Ts’udé Niliné Tuyeta: the Sahtu’s newest protected area of the NWT

(Courtesy of ENR)

Members of K’asho Gotine along with Representatives from the Government of the Northwest Territories gathered in Fort Good Hope Tuesday to celebrate the establishment of the NWT’s newest protected area.

Ts’udé Niliné Tuyeta is 10,050 square kilometres, roughly the same size as Banff national park in size.

“Tuyeta, what makes it special is that is has everything you want, all the animals, forest, lakes and waters flowing. It has moose, caribou, fish, bears, beavers, rabbits and all kinds of birds you wouldn’t normally see in different places. I feel that’s very special. I guess the scenery, places and memories people have like going back over their own places, trails, and on rivers they’ve been before. A very special place to be there and be a part of,” said K’asho Got’ın̨ę Elder Vicky Orlias in a press release.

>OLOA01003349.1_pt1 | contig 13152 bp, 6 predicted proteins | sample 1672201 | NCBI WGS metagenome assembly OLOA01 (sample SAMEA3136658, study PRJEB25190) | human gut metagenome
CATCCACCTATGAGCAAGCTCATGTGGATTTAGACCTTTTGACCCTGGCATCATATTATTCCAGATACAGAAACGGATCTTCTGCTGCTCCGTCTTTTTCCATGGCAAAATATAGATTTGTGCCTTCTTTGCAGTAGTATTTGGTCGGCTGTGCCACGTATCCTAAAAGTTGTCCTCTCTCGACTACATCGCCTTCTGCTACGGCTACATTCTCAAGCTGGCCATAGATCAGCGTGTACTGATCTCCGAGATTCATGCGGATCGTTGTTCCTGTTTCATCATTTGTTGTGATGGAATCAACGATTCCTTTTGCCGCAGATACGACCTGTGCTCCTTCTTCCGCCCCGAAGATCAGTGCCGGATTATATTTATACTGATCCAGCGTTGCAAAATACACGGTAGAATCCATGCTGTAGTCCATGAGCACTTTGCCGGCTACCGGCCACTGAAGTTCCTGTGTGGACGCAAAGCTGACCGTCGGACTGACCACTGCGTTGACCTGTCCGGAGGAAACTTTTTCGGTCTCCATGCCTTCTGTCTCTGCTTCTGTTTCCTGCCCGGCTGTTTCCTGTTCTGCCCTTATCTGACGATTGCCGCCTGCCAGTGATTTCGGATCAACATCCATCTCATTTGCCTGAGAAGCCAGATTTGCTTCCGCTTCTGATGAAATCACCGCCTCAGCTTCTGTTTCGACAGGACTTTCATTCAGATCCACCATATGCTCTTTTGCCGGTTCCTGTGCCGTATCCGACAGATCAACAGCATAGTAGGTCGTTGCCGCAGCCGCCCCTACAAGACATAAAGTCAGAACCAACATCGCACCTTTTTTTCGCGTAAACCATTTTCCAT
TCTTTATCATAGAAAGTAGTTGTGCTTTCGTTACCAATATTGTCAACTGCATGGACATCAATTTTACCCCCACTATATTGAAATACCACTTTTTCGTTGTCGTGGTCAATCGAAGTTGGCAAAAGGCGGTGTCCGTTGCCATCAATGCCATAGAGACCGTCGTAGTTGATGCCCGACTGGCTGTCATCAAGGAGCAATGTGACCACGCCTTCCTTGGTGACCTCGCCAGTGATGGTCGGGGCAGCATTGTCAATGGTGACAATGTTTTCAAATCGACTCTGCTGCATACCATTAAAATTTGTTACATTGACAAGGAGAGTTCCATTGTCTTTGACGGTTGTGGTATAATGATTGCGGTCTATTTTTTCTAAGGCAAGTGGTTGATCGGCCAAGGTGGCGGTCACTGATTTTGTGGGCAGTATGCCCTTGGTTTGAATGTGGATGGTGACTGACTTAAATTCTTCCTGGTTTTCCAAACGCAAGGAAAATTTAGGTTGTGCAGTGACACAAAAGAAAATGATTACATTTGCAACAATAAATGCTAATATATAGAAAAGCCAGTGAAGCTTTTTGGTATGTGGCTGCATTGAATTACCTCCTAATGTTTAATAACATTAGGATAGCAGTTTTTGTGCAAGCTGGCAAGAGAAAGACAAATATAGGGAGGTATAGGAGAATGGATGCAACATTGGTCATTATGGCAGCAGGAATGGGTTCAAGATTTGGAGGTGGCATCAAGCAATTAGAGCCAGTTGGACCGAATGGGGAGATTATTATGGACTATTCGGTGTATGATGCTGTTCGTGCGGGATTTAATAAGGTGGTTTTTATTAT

(Map courtesy of GNWT Department of Environment and Natural Resources)

It covers the land and watershed west of the Mackenzie River and the community of Fort Good Hope.
The GNWT says it helps fulfill its commitments to the protection of biodiversity under the Pathway to Canada Target 1 initiative and the GNWT’s Healthy Land, Healthy People Action Plan.

“For the fight against climate change and biodiversity it’s quite a gift for the country and future generations of Kasho Gotine,” Brekke told CKLB.

This new protected area according to the government will also contribute towards the 2030 NWT Climate Change Strategic Framework and GNWT’s commitment to working with Indigenous governments to advance their priorities.

About the Author

Josh Campbell
Start your morning with the Splash on Denendeh Sunrise from 7:30-8:30am. Campbell was trained and mentored by longtime CKLB host and Gwich'in entertainer William Greenland. Prior to hosting the morning show and filling in on the Saturday Request Show, he had stints in the Yukon on CKRW the Rush, CBC North in Yellowknife, and began his broadcasting career at CJCD Mix 100. Before moving North he was born and raised on the banks of the Tobique River, the traditional territory of the Wolastoqiyik, Tobique Maliseet First Nation.